Hong Kong opens crypto exchanges to retail users, but there are pitfalls

Hong Kong’s securities regulator has announced a new plan to allow retail investors access to virtual asset platforms.
The Hong Kong Securities and Futures Commission (SFC) has announced that it will soon allow licensed platforms to offer their services to retail investors.

In a May 23 announcement by the SFC, the regulator said it would welcome applications for licenses from crypto asset trading platform operators willing to follow the SFC’s proposed guidelines.

Virtual asset trading platform policies include, but are not limited to, asset custody security requirements, cybersecurity standards, and customer asset segregation.

SFC CEO Julia Leung said setting clear expectations from regulators is “key” to creating a responsible and innovative development environment.

“Hong Kong’s comprehensive virtual assets regulatory framework follows the principle of ‘same business, same risks, same rules’ and aims to provide robust investor protection and manage key risks.”

The guidelines will go into effect in June 2023, but the SFC has yet to approve a crypto asset trading platform to serve retail investors. According to the notice, the SFC received 152 written submissions from industry during the consultation period.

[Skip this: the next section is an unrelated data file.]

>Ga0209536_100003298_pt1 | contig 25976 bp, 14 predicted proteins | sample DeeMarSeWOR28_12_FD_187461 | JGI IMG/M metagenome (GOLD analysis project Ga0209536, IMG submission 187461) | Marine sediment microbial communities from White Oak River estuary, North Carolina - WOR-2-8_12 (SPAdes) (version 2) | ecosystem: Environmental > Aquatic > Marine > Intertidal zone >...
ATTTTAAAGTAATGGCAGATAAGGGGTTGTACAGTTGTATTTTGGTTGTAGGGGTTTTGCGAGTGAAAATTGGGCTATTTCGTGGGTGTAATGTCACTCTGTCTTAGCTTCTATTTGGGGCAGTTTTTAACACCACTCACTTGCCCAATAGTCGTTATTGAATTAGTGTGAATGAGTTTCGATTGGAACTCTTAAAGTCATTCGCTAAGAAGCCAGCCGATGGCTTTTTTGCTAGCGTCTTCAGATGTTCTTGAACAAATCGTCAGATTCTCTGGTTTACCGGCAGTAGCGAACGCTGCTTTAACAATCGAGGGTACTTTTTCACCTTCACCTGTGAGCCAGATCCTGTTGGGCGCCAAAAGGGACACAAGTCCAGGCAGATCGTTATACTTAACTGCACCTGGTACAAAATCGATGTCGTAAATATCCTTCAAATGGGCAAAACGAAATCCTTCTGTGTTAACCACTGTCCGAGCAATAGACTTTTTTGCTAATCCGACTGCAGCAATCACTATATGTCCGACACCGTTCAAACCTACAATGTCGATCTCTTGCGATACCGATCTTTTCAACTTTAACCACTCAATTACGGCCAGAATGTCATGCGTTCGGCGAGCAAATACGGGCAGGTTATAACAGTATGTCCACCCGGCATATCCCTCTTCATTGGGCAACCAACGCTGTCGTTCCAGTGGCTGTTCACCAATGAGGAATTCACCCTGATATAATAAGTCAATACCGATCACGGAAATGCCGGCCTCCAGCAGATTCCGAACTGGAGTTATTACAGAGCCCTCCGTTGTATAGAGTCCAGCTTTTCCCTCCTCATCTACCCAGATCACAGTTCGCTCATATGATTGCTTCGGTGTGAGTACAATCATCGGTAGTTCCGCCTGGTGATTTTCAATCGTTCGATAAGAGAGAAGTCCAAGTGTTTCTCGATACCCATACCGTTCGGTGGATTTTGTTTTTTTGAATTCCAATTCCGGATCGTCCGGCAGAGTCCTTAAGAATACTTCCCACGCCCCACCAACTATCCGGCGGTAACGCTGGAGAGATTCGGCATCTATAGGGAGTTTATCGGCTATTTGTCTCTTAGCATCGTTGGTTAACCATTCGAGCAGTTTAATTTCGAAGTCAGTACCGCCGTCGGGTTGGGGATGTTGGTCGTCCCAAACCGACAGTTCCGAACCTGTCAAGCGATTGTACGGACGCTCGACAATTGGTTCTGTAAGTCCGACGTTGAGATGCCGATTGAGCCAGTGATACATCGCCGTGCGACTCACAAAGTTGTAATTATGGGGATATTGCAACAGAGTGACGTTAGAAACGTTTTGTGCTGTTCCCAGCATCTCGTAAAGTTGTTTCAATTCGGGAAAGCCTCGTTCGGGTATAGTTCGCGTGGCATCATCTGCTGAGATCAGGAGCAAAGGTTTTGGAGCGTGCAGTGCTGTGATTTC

The SFC also said it would introduce “a series of strong measures” to ensure the protection of retail investors. This includes good governance, suitability during the onboarding process, improved token due diligence, eligibility criteria and disclosure.

The announcement highlighted that most publicly available crypto asset trading platforms are not currently regulated by the SFC. He added that businesses reluctant to follow future guidelines should plan an “orderly closure” of their business operations in Hong Kong.

In an interview with Cointelegraph in early May, Hong Kong Fintech Association Chairman Neil Tan said the opening of the country’s financial industry to digital assets was “just a natural progression.”

On May 17, Chinese state-owned company Greenland applied for a virtual asset trading license in Hong Kong.

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